Ken Lewis, Bank of America’s embattled CEO, was subpoenaed last week in New York Attorney General Andrew Cuomo’s investigation into the billion dollar bonuses awarded late last year by Merrill Lynch, reports the Wall Street Journal.
The paper adds that former Merrill CEO John Thain, who had previously been subpoenaed, talked to Cuomo’s team “all day” Thursday.
Bank of America announced in September that it would acquire Merrill. In December, according to reports, Thain and the Merrill board approved billions in bonuses on an expedited schedule before the firm came under the control of B of A January 1, and despite massive fourth quarter losses.
Accounts of when Lewis and B of A learned of the bonus awards, and of the losses, have been conflicting.
Thain was ousted by Lewis last month as a senior B of A exec.
The Journal adds some more detail on what Cuomo’s investigators are after:
In particular, they wanted to know why the September merger agreement contained a nonpublic attachment that outlined the maximum Merrill could pay. A Thain spokesman declined to comment.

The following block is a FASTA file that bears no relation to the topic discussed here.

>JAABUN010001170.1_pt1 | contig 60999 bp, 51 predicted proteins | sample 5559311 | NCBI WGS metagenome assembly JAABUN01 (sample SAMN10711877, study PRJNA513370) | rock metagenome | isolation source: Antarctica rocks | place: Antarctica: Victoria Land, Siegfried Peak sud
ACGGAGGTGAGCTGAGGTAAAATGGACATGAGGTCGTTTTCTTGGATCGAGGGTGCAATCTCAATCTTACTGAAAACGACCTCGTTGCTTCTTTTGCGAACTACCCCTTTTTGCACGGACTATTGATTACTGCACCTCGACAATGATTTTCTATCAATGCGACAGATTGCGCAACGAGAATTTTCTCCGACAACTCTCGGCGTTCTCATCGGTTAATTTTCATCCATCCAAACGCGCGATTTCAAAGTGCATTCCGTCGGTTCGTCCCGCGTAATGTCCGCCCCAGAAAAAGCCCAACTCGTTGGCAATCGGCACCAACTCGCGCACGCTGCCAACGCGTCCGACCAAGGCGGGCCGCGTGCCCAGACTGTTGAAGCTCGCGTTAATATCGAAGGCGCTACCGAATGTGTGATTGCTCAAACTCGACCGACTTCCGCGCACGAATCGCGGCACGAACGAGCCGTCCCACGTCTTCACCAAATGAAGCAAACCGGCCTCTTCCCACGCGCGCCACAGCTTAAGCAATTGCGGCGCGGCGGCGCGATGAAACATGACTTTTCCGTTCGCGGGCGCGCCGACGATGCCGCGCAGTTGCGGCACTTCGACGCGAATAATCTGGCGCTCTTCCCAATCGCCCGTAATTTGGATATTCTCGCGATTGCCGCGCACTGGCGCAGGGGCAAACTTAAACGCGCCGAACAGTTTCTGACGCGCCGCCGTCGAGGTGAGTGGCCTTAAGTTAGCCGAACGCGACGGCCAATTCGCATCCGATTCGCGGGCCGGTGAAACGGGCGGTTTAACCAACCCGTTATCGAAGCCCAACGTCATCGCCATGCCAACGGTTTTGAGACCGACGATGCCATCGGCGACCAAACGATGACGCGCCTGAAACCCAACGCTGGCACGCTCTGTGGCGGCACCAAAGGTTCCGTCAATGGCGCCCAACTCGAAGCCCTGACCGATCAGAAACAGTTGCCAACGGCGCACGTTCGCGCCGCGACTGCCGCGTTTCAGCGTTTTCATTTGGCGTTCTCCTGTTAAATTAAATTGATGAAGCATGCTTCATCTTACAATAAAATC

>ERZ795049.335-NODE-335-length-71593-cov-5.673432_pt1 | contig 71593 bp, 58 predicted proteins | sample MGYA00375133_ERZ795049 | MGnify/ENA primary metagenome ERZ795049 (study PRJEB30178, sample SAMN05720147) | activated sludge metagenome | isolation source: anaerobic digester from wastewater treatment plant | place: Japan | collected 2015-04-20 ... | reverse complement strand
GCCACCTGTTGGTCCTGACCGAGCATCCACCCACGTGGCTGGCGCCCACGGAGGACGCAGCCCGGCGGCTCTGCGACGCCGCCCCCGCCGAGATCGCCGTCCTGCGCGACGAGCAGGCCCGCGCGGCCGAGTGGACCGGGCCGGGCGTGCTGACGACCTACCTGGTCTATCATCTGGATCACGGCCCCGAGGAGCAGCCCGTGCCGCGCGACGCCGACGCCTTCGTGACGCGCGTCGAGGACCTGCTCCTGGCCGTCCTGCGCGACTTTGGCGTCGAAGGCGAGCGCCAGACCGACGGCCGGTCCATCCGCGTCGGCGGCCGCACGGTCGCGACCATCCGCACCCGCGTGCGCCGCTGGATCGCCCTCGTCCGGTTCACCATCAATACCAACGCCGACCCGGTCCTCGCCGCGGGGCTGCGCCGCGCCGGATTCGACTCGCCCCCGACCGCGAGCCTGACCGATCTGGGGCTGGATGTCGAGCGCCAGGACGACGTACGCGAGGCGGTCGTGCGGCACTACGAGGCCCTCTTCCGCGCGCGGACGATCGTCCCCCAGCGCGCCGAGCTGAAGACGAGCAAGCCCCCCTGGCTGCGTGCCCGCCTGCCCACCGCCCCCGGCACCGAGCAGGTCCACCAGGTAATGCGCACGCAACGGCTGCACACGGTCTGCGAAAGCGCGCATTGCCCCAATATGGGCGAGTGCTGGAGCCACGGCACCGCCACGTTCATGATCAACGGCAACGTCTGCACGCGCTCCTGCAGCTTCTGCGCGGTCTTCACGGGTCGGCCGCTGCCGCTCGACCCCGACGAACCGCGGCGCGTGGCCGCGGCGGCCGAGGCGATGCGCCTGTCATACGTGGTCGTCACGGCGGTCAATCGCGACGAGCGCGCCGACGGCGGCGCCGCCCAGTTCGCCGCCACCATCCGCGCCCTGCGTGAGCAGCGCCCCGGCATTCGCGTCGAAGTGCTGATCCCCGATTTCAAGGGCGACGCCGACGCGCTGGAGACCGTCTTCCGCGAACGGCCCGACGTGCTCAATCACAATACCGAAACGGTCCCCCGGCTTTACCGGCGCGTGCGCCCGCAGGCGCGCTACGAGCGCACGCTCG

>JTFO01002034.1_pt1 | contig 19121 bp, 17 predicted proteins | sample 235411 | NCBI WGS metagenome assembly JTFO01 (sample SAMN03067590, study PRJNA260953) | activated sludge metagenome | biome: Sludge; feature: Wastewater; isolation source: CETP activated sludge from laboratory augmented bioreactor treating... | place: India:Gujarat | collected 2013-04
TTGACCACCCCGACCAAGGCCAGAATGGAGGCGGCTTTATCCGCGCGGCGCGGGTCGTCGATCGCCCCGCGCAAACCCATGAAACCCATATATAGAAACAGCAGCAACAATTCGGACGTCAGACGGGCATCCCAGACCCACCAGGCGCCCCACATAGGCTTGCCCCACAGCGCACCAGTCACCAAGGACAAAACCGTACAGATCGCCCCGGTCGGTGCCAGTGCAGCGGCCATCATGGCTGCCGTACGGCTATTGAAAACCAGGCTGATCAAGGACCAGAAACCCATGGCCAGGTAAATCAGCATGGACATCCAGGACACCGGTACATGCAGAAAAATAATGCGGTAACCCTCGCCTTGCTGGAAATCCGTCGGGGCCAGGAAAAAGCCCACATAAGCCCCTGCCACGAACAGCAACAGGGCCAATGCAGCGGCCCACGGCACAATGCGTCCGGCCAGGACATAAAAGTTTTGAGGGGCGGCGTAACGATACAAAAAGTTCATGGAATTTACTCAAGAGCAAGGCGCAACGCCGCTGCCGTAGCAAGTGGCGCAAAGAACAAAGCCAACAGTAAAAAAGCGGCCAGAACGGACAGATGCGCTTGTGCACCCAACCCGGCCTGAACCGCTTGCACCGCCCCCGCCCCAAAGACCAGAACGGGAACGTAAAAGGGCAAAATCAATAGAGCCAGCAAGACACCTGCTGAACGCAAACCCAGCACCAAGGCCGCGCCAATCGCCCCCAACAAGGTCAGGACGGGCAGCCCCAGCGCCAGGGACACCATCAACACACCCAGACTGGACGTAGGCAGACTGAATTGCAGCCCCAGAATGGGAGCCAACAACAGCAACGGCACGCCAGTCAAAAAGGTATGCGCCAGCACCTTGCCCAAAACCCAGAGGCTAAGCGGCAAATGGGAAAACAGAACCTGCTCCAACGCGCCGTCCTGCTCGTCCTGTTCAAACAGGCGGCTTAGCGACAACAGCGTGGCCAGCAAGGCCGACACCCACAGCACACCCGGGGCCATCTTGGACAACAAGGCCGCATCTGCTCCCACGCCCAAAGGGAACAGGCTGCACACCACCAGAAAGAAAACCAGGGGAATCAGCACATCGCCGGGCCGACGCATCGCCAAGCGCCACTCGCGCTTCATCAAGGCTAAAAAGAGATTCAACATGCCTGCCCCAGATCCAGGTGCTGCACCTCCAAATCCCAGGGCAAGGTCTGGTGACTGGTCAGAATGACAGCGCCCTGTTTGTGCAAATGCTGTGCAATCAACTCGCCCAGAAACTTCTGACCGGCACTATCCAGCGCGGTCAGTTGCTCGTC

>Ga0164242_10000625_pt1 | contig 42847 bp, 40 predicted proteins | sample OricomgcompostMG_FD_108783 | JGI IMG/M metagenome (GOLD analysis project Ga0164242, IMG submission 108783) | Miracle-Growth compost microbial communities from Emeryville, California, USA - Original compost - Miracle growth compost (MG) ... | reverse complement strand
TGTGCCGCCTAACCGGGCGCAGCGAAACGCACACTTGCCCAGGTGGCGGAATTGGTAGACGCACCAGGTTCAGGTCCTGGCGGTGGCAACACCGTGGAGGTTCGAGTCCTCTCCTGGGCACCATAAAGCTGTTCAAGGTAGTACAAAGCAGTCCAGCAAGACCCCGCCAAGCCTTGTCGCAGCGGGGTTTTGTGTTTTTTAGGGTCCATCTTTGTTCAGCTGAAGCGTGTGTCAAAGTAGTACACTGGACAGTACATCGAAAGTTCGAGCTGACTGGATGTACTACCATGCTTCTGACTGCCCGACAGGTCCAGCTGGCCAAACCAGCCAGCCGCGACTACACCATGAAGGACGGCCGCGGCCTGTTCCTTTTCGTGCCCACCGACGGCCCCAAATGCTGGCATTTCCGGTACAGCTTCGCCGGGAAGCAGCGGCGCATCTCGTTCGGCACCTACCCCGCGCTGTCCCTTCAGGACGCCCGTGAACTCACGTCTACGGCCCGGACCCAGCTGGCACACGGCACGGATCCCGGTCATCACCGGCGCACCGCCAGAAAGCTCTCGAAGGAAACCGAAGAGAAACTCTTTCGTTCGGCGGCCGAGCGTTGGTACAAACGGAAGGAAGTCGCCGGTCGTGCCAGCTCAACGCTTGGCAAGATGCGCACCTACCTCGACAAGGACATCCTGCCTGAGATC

The person close to the matter said regulators are turning their attention to Mr. Lewis and are looking at his testimony to Congress earlier this month when he said he had “no authority” over bonuses given they were detailed in the merger agreement and part of the bonuses were paid in Bank of America stock.
Mr. Cuomo’s investigators are exploring how Merrill could have set and then informed employees about the bonuses before the quarter closed, according to a person familiar with the matter. They are probing whether trading losses were adequately disclosed to shareholders and boards of each company and what the top executives approving the bonuses knew about the losses.